on the bubble

Nervousness. That's the best way to describe the mood of the markets. That mood has not entirely filtered across the national spectrum regarding the economy. Close though. Retail spending is low. Which in a way is good. That tells me that households are indeed watching their spending. But, with an economy geared towards spending, that doesn't sit well with the big banks and hedge funds. Wall Street, as a whole, has been watching for the bright and shining light to bring the American economy out of darkness. Alas, that light has not been shown.

Housing is still down. There has been a rise in home construction to be sure. But realize just how much new building needs to happen to create more jobs. We need about 400,000 to 600,000 jobs a month, for I don't know how many months, to get unemployment down to 10 year ago levels.

The DJIA is hovering at the 13,000 level. To be sure there are those who say a new bull market is within reach. But realize that more and more money is being taken out of the stock market practically daily. Is there the push to bring in a new bull?

Everything going wrong with the U.S. economy has to do with our massive debt levels. The current national debt grossly exceeds 15 trillion dollars. But don't miss seeing the bigger picture. Along with that the U.S. government is also sitting on 84 trillion dollars in unfunded liabilities in Social Security, Medicaid, and other entitlement programs. Nearly 100 trillion dollars total!

To put it in perspective, if you spent 1 dollar every second, every single day, every single year..... it would take 31,000 years to spend just 1 trillion dollars. Now multiply that by 100.

Divided by every citizen of the United States, this equates to to more than 318,000 owed by every citizen in the U.S. During the Obama administration more debt has been racked up than the administrations of George Washington through George H.W. Bush (Bush 41) combined. This is the component that could unhinge our global economy. One analyst on CNBC talked about Europe, but asked what about the United States. Seems we are not looking in our own backyard.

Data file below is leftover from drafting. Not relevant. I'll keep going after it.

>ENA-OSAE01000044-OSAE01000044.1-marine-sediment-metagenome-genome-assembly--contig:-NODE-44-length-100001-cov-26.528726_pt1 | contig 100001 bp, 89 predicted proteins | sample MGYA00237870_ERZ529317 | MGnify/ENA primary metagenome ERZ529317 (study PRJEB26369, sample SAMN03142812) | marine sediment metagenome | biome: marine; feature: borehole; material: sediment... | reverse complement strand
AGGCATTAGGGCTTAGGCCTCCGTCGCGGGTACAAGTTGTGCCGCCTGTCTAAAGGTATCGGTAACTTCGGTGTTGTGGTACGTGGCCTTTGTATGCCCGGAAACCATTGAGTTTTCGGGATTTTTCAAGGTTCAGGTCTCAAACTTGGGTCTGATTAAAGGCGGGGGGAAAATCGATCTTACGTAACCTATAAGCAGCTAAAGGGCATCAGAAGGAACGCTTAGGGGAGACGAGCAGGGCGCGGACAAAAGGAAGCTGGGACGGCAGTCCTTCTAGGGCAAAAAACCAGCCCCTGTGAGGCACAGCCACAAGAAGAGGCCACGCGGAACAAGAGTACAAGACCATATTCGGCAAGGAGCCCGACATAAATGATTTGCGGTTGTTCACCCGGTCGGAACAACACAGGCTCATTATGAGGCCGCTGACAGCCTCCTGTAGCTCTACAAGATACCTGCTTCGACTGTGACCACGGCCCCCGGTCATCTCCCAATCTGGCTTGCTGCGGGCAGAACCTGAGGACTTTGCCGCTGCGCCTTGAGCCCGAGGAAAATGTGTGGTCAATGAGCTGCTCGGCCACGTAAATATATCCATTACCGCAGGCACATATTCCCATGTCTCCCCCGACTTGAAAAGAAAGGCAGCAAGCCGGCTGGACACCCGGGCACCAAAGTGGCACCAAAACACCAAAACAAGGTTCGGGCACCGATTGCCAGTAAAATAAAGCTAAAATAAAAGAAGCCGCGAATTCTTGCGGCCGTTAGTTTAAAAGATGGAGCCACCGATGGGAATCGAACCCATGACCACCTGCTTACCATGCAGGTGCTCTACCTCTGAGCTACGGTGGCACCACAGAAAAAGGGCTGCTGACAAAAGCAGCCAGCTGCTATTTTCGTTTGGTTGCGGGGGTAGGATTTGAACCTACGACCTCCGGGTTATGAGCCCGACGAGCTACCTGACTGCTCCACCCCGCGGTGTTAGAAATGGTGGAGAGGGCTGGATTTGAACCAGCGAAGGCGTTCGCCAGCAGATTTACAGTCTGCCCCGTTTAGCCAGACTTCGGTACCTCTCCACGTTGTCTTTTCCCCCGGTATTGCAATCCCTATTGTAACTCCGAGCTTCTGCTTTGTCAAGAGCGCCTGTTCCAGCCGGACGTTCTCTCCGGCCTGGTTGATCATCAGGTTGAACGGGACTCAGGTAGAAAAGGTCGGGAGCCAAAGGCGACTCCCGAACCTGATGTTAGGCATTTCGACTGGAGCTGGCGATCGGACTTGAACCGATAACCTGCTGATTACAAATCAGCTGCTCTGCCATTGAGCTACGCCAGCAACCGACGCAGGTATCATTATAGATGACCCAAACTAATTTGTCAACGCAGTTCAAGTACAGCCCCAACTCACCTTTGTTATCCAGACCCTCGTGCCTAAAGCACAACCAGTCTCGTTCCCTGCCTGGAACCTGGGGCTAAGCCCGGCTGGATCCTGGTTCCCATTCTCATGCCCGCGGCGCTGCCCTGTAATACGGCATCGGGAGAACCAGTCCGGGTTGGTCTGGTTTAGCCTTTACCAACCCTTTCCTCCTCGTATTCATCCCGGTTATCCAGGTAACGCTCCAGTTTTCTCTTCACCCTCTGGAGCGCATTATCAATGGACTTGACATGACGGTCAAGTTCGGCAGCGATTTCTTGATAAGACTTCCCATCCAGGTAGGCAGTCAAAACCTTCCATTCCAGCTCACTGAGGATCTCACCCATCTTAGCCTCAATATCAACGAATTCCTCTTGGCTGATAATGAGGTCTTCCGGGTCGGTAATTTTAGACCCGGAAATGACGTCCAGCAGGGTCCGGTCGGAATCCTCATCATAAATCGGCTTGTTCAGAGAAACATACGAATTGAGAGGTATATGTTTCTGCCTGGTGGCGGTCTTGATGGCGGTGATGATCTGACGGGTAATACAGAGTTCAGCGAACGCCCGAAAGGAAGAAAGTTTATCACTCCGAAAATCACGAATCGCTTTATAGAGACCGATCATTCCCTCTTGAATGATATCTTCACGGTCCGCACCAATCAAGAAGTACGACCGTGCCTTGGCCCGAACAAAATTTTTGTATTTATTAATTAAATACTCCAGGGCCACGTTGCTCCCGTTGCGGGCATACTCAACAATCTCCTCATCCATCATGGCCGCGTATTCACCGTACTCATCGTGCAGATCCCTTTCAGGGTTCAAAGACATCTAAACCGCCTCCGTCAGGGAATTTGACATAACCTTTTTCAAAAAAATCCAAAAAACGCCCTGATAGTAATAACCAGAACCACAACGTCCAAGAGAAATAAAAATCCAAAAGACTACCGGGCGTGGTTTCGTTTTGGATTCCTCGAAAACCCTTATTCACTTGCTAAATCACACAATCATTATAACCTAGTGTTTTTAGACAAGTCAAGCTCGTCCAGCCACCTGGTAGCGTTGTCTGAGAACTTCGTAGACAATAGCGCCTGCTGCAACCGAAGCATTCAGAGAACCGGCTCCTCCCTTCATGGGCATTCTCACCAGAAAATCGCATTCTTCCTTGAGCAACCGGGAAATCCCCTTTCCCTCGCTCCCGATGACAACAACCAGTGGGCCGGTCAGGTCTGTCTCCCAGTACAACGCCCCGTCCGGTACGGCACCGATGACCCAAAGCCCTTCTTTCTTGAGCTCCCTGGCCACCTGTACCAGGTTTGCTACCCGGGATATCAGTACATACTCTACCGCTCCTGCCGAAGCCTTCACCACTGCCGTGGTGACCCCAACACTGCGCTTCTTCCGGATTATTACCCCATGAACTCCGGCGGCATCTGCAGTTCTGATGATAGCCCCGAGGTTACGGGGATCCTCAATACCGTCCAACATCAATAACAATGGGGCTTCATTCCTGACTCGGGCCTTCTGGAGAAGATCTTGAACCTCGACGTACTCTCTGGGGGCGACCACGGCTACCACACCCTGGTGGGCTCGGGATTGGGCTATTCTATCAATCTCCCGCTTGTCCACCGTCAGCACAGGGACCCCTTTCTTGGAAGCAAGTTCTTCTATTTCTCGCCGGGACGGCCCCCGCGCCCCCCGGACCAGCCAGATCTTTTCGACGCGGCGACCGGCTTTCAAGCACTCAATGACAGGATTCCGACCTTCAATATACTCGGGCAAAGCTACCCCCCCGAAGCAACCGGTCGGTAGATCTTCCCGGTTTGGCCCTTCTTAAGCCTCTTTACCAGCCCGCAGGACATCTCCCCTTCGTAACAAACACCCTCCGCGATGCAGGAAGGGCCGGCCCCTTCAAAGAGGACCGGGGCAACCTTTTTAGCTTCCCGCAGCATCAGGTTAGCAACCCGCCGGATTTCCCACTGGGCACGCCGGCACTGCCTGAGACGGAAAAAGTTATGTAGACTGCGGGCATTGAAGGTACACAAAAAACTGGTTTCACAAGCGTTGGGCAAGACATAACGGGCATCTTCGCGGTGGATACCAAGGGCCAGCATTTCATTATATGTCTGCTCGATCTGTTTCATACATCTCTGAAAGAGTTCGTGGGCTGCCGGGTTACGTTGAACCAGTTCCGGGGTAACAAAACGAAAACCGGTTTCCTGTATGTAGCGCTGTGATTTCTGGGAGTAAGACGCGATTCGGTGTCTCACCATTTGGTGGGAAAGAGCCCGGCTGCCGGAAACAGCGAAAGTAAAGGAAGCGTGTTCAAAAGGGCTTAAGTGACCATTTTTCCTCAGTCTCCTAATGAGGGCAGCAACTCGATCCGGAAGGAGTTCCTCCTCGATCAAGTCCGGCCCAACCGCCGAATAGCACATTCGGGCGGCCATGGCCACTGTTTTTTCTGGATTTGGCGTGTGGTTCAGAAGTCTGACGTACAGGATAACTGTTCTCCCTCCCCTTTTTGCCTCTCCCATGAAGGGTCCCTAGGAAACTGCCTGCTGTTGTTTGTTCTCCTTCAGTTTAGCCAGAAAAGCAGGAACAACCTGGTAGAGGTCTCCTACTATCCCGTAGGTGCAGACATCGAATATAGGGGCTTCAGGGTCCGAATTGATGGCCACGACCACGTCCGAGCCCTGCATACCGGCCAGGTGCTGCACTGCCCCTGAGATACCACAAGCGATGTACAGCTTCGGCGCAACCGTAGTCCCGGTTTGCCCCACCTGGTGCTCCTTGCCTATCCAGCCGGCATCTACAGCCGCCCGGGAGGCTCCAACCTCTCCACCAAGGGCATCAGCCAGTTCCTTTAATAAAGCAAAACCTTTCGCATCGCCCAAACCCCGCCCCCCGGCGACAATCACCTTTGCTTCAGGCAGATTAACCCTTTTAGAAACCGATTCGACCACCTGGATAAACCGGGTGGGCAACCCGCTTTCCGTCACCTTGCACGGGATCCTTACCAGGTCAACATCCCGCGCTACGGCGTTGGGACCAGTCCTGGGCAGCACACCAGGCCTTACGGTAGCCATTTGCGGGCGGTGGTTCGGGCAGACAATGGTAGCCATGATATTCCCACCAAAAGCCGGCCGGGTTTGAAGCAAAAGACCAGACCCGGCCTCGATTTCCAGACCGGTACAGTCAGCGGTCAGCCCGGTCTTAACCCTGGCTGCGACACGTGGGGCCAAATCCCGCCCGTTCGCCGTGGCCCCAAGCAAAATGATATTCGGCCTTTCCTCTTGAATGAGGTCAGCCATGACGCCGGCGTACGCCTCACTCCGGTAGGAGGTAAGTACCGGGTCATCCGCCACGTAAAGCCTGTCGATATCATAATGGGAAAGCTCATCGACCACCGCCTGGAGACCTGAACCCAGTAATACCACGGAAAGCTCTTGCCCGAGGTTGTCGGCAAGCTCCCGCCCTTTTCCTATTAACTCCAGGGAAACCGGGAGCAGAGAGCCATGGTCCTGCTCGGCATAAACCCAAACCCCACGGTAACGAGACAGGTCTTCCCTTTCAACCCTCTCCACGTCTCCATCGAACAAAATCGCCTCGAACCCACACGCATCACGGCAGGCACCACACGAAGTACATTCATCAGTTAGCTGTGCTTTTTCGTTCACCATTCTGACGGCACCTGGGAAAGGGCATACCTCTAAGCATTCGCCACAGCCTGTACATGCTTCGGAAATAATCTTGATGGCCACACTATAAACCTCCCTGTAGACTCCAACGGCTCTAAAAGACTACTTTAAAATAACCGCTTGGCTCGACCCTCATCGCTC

Fox News reported in August 2011, American debt had already surpassed its entire 2010 GDP of 14.53 trillion dollars.

The U.S. government borrows four out of every ten dollars it spends. Our Social Security taxes (what you and I pay through income taxes) have 40 percent going to pay the INTEREST on the debt.

Without borrowing money to fill its quarter of the GDP and cover the national debt, 10 percent of our economy could vanish. It's looking more and more likely to prevent this is to raise the debt ceiling. That obviously will bring a fight in Congress.

The Treasury Borrowing Advisory Committee is in fear of a massive sell-off of Treasury bonds by foreign investors. This could place another 75 billion dollars on taxpayers. This also would increase mortgage lending rates. Treasury Secretary Geithner reported that the debt ceiling debate will come AFTER November's election day. His timing is off!

The mudslinging has already begun. Speaker John Boehner has said no to a rise in the debt ceiling. We very well can't operate without a rise. Not raising the debt ceiling could put the entire market in peril. Prices for core goods will rise, another collapse of the housing market could happen, and a destruction of wealth is sure to overtake us.

As much as I wish to keep more debt from happening, a rise in the debt ceiling has to happen. After that, than what?

QE3, that's what.

I wrote earlier that Geithner's timing was off. When will it be? I say at the end of September. There most likely will be monumental events that will happen to the U.S. economy to put the debt ceiling debate into gear. Look at the Treasury auction results. If you see those auctions starting to falter, that's the trigger. Bernanke will make the case for more easing by the Fed. These events will just "kick the can" down the road some more and we'll deal with it in the new year, no matter who the president is.

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